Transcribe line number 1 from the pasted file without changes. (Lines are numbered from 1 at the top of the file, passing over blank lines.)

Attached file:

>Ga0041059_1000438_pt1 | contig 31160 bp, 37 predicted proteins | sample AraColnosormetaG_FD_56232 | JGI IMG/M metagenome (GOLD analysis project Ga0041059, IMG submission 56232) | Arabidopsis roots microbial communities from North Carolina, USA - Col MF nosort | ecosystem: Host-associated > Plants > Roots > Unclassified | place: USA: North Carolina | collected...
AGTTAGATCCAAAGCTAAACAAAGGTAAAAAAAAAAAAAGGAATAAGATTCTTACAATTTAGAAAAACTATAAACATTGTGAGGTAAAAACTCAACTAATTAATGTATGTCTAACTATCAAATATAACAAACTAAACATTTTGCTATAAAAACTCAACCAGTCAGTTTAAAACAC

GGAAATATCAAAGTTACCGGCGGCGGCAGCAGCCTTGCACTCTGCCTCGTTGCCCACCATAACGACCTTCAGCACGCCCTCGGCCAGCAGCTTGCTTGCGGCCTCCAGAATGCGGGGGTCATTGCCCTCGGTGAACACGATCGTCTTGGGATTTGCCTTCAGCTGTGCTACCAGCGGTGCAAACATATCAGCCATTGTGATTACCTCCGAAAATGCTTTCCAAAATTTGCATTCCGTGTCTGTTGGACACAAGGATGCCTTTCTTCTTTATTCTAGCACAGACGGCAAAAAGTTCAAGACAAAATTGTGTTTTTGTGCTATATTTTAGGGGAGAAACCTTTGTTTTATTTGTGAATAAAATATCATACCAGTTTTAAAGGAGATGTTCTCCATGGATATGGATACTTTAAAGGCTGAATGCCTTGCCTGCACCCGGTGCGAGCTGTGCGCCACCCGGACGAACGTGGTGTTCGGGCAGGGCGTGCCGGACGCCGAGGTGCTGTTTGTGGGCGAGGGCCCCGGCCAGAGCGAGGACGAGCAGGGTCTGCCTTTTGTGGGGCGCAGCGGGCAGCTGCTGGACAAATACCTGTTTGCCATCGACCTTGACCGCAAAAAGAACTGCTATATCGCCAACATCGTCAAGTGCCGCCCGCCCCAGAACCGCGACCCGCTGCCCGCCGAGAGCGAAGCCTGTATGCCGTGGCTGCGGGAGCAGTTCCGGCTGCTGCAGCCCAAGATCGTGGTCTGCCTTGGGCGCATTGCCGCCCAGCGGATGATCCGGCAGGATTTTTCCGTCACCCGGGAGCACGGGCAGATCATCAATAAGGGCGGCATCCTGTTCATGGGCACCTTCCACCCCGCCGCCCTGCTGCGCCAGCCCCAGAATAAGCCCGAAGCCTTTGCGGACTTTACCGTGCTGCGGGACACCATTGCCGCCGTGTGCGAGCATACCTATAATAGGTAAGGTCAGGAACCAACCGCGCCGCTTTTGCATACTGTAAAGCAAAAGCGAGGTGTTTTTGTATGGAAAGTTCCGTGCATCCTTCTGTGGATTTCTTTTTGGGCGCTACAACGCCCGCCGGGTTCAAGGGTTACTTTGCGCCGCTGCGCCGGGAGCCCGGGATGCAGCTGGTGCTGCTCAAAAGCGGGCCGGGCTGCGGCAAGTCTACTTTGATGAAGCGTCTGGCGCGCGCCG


>Ga0041059_1000438_pt1 | contig 31160 bp, 37 predicted proteins | sample AraColnosormetaG_FD_56232 | JGI IMG/M metagenome (GOLD analysis project Ga0041059, IMG submission 56232) | Arabidopsis roots microbial communities from North Carolina, USA - Col MF nosort | ecosystem: Host-associated > Plants > Roots > Unclassified | place: USA: North Carolina | collected...